THAT Glasgow is fast emerging as the city which is setting the agenda for the call centre business in the UK is no accident. A concerted campaign to attract, develop, and keep the business has been run for the past six years in a joint initiative by Glasgow Development Agency and Glasgow City Council.

''We embarked on a methodical and clearly thought-out campaign which has paid off,'' Stephen Running, head of business location for GDA said. We looked at Glasgow's strengths and weaknesses, saw there was strength in the business sector and identified key areas.

''We talked to businesses and became convinced there was a major change, a move to telephone business, coming. So we targeted the companies leading the way. We got together with them, we attended conferences and seminars, we aimed to gain credibility and we began to win call centre projects.

''We applied a straightforward marketing approach, listening to our customers, identifying their needs and applying ourselves to fulfiling them. We delivered regularly and demonstrated we wanted them and are now in the fortunate position of having new call centre business coming in. With the right kind of approach we are confident we can double the number of call centres in Glasgow in the next three to five years.''

When Glasgow started its campaign it was lagging four to five years behind the US in call centre development, according to Ian Macpherson, business location manager of Glasgow City Council. ''Now we have pulled back to just a year behind, and in some aspects we are ahead,'' he said. Other locations in the UK have been slow to catch on, Mr Macpherson said, only starting to market themselves in the past 18 months. ''It is not a concern. There is enough business to go around,'' he said. That Glasgow can rightly claim the title of call centre capital of the UK is confirmed by industrial market research by Mitial in its 1996/7 location research monitor. The city comes out a clear leader in popularity for locating a call centre, with Dublin just holding second place to Scotland in general. It says the GDA has the most rounded of all call centre packages in the UK and is perceived to offer the best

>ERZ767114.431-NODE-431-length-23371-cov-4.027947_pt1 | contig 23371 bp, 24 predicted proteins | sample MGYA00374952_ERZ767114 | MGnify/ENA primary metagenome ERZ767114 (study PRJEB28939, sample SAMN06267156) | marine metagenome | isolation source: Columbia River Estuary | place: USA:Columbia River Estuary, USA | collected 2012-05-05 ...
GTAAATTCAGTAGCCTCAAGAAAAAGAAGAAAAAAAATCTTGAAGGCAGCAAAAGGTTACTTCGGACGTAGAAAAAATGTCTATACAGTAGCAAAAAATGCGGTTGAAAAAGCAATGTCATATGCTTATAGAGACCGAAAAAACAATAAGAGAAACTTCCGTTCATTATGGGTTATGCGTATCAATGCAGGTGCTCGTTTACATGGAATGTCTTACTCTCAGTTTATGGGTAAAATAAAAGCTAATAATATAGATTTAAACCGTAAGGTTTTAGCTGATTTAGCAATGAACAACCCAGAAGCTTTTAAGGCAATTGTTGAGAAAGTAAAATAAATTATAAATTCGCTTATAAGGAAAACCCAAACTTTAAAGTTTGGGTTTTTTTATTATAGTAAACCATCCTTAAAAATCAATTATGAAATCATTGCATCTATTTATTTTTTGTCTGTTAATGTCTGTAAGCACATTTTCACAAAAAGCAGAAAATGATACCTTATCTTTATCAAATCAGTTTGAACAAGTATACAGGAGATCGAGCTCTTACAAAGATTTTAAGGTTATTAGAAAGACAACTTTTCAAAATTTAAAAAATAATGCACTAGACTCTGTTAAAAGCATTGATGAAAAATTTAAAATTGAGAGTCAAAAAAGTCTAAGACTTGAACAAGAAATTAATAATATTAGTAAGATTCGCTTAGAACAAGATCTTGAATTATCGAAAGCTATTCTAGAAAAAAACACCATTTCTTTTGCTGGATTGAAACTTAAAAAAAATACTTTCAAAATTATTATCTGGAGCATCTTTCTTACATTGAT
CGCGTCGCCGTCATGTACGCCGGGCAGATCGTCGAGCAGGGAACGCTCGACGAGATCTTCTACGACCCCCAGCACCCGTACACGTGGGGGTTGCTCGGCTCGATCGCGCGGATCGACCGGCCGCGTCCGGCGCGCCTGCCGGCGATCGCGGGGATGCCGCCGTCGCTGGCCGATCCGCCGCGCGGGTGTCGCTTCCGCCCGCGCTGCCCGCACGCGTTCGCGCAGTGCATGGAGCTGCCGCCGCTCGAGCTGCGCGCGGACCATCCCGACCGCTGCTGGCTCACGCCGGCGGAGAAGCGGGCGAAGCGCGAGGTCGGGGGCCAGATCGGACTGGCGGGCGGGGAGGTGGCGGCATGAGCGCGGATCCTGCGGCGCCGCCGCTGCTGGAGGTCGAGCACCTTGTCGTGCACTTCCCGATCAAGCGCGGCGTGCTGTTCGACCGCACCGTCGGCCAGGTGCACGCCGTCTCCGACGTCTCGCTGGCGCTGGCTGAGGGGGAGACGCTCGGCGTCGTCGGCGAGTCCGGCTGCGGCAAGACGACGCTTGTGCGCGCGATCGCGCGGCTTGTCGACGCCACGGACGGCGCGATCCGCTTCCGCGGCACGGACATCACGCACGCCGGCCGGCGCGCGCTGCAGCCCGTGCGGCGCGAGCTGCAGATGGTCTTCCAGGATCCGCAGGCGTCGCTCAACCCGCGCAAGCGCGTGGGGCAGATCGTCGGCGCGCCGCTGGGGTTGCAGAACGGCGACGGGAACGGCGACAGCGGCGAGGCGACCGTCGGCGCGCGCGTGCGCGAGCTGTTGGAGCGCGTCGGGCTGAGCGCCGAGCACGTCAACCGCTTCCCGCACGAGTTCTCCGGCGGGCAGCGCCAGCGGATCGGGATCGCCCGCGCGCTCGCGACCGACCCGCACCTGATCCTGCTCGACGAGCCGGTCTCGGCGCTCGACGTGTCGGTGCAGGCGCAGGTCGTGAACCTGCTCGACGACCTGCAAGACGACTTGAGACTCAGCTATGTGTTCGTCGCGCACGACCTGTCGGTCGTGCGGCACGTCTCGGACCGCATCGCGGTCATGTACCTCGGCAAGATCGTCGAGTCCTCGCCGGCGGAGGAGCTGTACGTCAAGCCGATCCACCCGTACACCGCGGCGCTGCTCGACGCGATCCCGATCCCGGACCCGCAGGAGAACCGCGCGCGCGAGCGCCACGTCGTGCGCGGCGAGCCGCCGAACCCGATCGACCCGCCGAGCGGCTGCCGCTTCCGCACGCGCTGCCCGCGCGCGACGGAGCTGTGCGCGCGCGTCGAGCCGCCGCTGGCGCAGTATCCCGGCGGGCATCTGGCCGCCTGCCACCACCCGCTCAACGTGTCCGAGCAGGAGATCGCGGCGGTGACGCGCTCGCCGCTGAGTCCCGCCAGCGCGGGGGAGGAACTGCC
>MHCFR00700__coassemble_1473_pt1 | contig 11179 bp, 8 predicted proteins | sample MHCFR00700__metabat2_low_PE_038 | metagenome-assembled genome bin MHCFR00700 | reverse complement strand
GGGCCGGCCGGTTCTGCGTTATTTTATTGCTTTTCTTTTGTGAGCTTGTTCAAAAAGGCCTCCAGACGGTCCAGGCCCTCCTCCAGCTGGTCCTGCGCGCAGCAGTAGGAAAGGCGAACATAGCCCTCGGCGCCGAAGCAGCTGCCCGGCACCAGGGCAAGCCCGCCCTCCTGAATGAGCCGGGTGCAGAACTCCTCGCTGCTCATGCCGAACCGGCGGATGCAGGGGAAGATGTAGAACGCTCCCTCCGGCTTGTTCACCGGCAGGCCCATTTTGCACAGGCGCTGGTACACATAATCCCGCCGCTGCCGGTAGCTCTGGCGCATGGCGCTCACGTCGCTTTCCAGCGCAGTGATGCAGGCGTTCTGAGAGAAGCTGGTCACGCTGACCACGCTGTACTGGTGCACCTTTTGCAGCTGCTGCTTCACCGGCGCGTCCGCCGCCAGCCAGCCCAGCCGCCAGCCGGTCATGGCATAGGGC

value for money offices in Europe by the Healey & Baker Europe Top City's Report.

Glasgow's continuing success in the call centre business will be due in no small part to its achievement of becoming a part of the industry that it is encouraging to develop. After the joint initiative GDA/GCC Inward Investment Team had spent two years attending call centre conferences in London, they decided they could do better. Thus Glasgow hosted the first Scottish Call Centre Conference in 1995. The date has been a regular fixture on the calendar since, with the third annual conference being held this year with Peter Wood of Direct Line, who is widely regarded as one of the leading figures of the industry, as guest speaker.

The formation of the Call Centre Association emerged from the first Glasgow conference when a dozen delegates decided to get together to form a processional body. The CCA now has more than 150 members throughout the UK. ''We wanted to put something back into the industry,'' Mr Running said.

Currently Glasgow has more than 60 of the 100 call centres located in Scotland, with some 8500 staff employed in the business in the city. All the big national and international companies are represented and indeed their testimony to the success of Glasgow as a location is used as a marketing tool to attract further business. Direct Line, for example, which is now the UK's largest ever private motor insurer after being the first to sell car and home insurance ''down the line'' chose Glasgow for its first regional office, has expanded in the city and promises further developments. Similarly, Excell Multimedia, an American-owned company which builds and manages call centres for clients, has made Glasgow not only its UK headquarters but also its European HQ.

Other major companies which have made Glasgow their base and are happy to advertise the fact in the GDA's promotion campaign include the BBC Radio Helpline, BT Direct Sales, the TSB PhoneBank and Geoconferences head office and European hub. ''Success attracts success,'' Mr Running said.

There is further call centre business in the pipeline for Glasgow, with the announcement of one more new call centre expected before Christmas and two more in the New Year.

''We can draw more confidence from the success of the companies involved in the call centre business, who are all showing highly profitable returns,'' said Mr Macpherson. ''They are finding it a more effective way of providing customer service.''

While Glasgow's success is such that ''it has a big share rather than a fair share'' of the call centre business according to recruitment specialist Alayne Clark of Pertemps Caledonian Recruitment Limited, the whole of the central belt is also taking advantage of the business phenomenon of the nineties. Pertemps Caledonian has specialist call centre agencies in both Glasgow and Edinburgh to meet the constant demand for permanent and temporary staff for the industry. ''The business is still so very new and young, you can't imagine how big it will get,'' Ms Clark said.